Don’t eat roasted nuts or seeds regularly. Fresh raw nuts/seeds are safe, but in moderation. Most are high in omega 6, not bad by itself, but if you get more 6 than 3 (fish oil) then you will tend to have more inflammation than otherwise. Theoretically you could eat lots of raw nuts if counterbalanced with extra fish oil capsules.

Saturated fats usually implies animal fats. Meats and milks from grain fed animals are highest in saturated fats. Even farm raised salmon is high in saturated and omega 6 fats because they are generally fed grains. Saturated fats are not bad, but too many in relation to the amount of omega 3 fats in your body causes inflammation.

We cannot make omega 3 in our bodies, but we can make saturated fats. We turn carbs into saturated fats when we overeat them, especially refined carbs from grains, like breads and pastas.

If you are overweight, most of your fat is likely saturated or omega 6 fat. And much of it could be transfats! So you have a long way to go to get your fats balanced, let alone losing weight. See chapter on weight loss.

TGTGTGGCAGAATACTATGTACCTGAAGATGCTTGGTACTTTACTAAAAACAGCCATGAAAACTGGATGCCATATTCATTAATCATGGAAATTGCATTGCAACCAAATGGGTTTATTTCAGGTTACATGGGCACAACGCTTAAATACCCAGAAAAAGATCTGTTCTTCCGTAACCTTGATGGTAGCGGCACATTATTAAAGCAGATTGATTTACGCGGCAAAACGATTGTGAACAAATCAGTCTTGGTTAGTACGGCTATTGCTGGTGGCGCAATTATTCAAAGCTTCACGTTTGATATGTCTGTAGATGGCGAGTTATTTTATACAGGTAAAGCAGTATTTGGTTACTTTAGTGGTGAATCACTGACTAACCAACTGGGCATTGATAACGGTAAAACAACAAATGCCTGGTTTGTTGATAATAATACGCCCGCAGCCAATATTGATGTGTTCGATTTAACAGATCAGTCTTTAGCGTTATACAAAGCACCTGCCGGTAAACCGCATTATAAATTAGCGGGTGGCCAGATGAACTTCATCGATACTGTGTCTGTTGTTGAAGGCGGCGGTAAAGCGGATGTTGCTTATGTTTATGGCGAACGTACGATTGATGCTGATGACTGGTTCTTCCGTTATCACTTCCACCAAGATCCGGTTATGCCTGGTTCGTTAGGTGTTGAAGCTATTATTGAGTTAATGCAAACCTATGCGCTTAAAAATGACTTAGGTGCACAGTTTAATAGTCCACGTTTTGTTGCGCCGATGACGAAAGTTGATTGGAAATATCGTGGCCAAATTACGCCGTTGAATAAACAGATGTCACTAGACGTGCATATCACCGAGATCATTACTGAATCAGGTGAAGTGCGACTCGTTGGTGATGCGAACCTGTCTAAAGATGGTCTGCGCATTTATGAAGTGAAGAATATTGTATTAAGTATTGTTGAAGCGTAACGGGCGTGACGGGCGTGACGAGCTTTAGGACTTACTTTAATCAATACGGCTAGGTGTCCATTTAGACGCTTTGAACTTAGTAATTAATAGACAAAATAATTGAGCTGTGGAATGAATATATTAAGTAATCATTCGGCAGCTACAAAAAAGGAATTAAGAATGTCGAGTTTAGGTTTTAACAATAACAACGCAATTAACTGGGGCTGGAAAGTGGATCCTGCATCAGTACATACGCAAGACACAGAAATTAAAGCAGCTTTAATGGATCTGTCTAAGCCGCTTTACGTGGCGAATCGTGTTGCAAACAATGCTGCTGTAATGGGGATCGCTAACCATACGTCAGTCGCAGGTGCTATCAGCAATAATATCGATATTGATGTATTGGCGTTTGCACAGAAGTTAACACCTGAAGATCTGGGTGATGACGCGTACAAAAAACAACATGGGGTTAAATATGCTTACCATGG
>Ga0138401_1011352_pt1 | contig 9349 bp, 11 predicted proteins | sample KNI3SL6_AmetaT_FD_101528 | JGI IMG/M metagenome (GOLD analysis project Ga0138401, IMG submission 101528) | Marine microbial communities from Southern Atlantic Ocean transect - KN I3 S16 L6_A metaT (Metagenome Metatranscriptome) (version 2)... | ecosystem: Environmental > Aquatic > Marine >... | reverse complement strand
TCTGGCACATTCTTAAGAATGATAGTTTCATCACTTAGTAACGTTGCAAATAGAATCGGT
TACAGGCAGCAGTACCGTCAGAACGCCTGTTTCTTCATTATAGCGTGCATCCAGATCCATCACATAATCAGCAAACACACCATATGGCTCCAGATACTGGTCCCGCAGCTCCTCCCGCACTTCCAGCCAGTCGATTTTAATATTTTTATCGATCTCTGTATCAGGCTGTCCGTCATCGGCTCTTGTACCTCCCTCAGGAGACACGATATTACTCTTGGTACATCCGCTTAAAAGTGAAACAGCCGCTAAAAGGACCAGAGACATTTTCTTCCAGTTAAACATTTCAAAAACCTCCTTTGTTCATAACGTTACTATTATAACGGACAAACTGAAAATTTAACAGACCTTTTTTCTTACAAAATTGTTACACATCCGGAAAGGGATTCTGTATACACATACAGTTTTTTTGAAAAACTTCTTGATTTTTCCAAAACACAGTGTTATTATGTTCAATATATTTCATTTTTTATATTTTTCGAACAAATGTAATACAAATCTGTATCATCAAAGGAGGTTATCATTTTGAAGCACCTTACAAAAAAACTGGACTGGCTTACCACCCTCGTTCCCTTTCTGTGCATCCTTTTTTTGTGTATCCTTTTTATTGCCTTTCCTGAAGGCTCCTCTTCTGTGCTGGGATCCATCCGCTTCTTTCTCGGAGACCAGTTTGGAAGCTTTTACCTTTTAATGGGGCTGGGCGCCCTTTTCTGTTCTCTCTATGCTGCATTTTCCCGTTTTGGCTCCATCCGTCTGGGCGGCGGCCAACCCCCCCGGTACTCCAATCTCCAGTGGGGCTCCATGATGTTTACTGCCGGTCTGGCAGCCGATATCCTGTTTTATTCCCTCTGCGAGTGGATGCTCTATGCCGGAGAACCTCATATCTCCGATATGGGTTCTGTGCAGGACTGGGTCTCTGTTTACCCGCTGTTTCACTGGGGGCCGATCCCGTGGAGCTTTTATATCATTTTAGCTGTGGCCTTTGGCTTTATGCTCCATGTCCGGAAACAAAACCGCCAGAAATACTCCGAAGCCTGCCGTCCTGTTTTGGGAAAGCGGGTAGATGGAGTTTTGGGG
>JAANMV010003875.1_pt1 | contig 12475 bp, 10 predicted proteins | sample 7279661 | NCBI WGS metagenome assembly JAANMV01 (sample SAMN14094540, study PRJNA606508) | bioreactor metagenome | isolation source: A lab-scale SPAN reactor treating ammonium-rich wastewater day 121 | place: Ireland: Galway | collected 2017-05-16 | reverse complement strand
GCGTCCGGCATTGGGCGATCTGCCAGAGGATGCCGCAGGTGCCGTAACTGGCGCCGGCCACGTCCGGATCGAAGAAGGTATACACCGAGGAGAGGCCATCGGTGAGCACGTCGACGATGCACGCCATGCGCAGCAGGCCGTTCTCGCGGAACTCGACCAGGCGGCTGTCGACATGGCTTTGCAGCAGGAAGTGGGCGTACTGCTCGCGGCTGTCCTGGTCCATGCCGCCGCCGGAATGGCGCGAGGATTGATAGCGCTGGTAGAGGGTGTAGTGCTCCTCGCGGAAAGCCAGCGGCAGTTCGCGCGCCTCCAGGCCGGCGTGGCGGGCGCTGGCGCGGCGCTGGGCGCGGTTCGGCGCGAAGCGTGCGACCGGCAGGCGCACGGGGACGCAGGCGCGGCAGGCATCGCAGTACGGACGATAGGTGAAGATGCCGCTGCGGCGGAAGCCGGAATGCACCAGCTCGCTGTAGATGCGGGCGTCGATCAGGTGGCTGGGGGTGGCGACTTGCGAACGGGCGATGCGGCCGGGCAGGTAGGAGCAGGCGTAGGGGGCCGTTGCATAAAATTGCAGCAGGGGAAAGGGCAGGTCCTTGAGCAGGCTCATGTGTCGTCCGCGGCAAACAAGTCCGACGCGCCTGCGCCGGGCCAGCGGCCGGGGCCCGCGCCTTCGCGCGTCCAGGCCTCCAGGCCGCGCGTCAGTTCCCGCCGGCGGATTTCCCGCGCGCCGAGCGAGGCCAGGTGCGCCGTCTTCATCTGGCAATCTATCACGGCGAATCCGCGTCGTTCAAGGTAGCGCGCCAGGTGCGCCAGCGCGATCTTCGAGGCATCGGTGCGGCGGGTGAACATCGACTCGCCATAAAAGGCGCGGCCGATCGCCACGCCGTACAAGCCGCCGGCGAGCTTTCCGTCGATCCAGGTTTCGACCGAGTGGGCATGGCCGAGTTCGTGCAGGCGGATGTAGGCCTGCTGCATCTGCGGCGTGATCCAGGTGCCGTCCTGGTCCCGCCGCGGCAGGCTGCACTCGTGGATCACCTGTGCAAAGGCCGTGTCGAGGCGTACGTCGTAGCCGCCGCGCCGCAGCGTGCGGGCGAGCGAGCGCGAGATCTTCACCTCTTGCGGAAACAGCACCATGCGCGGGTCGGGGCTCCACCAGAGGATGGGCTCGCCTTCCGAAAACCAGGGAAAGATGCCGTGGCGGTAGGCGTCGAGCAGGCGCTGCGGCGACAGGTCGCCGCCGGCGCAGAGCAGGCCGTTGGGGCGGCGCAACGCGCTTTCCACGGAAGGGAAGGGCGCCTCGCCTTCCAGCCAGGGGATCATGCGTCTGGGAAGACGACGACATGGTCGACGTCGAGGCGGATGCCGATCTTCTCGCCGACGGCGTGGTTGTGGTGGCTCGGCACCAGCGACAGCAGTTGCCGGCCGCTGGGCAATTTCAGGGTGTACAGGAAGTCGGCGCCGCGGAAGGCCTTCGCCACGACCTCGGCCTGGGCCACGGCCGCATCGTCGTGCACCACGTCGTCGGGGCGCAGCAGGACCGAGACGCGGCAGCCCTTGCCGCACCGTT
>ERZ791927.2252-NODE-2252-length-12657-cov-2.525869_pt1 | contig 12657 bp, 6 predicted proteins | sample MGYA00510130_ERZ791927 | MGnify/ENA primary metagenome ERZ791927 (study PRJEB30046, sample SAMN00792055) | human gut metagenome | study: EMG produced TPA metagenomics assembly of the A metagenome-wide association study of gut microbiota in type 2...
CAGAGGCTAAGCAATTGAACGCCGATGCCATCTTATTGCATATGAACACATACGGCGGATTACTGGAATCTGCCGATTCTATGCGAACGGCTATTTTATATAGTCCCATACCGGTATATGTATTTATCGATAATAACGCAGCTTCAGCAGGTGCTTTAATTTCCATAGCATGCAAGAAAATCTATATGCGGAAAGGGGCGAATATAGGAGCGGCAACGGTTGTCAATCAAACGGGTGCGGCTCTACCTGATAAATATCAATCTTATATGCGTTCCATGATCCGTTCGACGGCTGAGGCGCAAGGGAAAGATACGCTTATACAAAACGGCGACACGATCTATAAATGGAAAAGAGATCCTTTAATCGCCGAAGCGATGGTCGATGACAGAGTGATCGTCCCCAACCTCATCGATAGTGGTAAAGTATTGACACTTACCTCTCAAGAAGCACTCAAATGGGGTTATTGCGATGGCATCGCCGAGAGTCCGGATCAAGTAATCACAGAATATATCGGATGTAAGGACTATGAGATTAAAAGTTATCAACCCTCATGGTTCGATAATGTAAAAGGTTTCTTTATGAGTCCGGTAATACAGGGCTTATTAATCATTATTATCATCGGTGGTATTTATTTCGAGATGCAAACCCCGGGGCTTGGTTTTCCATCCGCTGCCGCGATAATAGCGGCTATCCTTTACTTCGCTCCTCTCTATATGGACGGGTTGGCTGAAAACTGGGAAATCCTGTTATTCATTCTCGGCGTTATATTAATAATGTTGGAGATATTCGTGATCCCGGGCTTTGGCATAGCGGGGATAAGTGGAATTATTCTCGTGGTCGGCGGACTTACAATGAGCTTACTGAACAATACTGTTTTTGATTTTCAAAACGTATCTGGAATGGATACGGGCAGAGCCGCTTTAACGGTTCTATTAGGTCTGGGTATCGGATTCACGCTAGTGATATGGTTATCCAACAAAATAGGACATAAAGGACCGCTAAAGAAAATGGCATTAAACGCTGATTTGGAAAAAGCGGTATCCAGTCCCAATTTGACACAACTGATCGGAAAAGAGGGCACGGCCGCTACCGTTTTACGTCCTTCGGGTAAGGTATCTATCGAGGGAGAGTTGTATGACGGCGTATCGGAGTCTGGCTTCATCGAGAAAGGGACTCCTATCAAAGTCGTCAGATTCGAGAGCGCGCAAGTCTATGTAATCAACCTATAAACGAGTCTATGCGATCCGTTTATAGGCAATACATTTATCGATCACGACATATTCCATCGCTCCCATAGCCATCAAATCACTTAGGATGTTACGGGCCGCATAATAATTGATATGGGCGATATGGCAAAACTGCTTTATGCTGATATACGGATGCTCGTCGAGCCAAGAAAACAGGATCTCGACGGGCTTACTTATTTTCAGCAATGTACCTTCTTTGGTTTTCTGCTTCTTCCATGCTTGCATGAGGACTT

Animal meats that are not grain fed will have less saturated fat and more omega 3 and 6 fats. This is good for you, but mostly if you eat the meat raw. Omega 3 and 6 fats turn to transfats when overlooked, saturated fats do not. I’m not suggesting that you eat raw meat but just making a point. Grass fed meats are a double edged sword. Less saturated fat but more likely to get transfats when cooking. So best to cook grass fed meats at lower temperatures. Increase the cooking time some to make up for this. And of course the least cooked the less transfats.

As far as digestible animal proteins, the smaller the animal the easier it tends to be to digest.

There are good sources of non fish omega 3, from algae oil. Flax seed or hemp seed oil can be used too, but extra steps are required by the body to utilize these oils.